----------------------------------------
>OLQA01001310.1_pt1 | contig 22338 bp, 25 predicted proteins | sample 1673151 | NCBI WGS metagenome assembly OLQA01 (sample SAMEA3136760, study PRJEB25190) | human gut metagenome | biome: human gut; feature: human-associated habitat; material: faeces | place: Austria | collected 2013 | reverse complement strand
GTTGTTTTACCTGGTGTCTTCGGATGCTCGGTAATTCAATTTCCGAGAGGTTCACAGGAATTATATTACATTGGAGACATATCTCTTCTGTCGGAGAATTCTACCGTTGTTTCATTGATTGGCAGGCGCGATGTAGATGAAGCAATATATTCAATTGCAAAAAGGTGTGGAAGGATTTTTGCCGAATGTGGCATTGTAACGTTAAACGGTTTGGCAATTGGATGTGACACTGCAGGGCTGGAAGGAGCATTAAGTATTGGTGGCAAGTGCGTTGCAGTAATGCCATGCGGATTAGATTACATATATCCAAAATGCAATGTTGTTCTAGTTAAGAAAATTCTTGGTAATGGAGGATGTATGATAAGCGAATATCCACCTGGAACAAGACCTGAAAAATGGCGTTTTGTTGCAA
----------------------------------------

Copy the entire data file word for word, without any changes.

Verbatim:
>OLQA01001310.1_pt1 | contig 22338 bp, 25 predicted proteins | sample 1673151 | NCBI WGS metagenome assembly OLQA01 (sample SAMEA3136760, study PRJEB25190) | human gut metagenome | biome: human gut; feature: human-associated habitat; material: faeces | place: Austria | collected 2013 | reverse complement strand
GTTGTTTTACCTGGTGTCTTCGGATGCTCGGTAATTCAATTTCCGAGAGGTTCACAGGAATTATATTACATTGGAGACATATCTCTTCTGTCGGAGAATTCTACCGTTGTTTCATTGATTGGCAGGCGCGATGTAGATGAAGCAATATATTCAATTGCAAAAAGGTGTGGAAGGATTTTTGCCGAATGTGGCATTGTAACGTTAAACGGTTTGGCAATTGGATGTGACACTGCAGGGCTGGAAGGAGCATTAAGTATTGGTGGCAAGTGCGTTGCAGTAATGCCATGCGGATTAGATTACATATATCCAAAATGCAATGTTGTTCTAGTTAAGAAAATTCTTGGTAATGGAGGATGTATGATAAGCGAATATCCACCTGGAACAAGACCTGAAAAATGGCGTTTTGTTGCAA